Rock bands are pigeonholed into ever-increasingly minuscule sub-categorizations, but The Dresden Dolls continue to defy explanation and classification. While some have called it theatrical rock, punk cabaret, manic-musical, neo-glam-torch, eventually even the most clever and creative describers shrug and say: “You just have to hear it to believe it.”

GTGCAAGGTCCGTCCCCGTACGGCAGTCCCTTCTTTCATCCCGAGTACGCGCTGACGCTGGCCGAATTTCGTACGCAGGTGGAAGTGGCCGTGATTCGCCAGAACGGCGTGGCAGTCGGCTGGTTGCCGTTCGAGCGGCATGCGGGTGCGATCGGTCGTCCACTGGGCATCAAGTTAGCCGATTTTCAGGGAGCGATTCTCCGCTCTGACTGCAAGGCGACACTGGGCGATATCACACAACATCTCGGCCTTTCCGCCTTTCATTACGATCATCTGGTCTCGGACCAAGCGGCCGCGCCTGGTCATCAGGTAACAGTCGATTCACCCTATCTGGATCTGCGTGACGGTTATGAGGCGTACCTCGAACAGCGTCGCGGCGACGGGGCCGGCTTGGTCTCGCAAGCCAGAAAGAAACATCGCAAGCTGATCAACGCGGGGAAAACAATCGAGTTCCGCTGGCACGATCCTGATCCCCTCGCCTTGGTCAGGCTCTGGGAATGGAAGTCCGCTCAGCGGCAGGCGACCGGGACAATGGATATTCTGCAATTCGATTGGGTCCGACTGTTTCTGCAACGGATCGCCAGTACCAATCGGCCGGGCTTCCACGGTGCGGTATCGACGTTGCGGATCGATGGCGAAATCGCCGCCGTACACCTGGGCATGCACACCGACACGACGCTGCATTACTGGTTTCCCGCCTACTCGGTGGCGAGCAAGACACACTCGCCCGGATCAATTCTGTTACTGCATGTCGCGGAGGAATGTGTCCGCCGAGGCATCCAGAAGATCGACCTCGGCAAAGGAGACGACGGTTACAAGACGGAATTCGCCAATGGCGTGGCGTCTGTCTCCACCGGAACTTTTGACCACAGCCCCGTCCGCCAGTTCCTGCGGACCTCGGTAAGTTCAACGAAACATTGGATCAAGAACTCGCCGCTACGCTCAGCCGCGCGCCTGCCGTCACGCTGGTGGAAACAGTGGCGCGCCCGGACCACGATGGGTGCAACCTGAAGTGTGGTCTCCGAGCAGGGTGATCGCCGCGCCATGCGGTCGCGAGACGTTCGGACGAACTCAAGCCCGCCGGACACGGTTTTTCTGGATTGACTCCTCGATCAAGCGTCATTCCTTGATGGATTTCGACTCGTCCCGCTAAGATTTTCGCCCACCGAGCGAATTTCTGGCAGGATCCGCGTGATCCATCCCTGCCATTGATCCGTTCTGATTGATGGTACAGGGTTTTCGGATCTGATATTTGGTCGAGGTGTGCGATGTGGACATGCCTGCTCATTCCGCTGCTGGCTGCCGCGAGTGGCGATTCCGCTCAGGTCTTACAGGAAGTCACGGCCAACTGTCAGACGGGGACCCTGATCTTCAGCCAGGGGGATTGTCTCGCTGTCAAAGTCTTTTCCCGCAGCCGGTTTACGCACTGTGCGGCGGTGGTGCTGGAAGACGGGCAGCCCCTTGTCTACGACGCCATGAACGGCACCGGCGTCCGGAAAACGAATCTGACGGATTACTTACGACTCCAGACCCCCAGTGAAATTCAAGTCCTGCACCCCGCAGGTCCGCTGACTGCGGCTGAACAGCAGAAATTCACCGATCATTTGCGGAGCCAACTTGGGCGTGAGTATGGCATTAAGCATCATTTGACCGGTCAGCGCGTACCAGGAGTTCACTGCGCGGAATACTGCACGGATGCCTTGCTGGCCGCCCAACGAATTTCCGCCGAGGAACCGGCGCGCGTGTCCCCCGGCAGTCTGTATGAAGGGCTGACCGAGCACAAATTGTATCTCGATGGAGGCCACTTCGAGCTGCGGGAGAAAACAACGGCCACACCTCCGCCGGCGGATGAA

Living in a two-faced, popular culture built on artifice that demands authenticity; The Dresden Dolls take the world stage, tear down the curtain, rip holes in the veneer and create their own rules, rhymes and reason. For the past six years, the duo has been climbing steadily out of the artistic trenches and into the mainstream of rock on their own terms. The Dolls thrive on their inherent juxtapositions. The musical-theater and New-Wave background of writer/singer/pianist Amanda Palmer mixes with drummer Brian Viglione's heavy metal roots to create a sonic smear of unclassifiable rock. Palmer wails. Viglione cackles. It is this dichotomy that supplies the band with a yin-yang quality that keeps them hurtling through space, pulling each other to and fro in an endless - and highly entertaining - match of musical wits.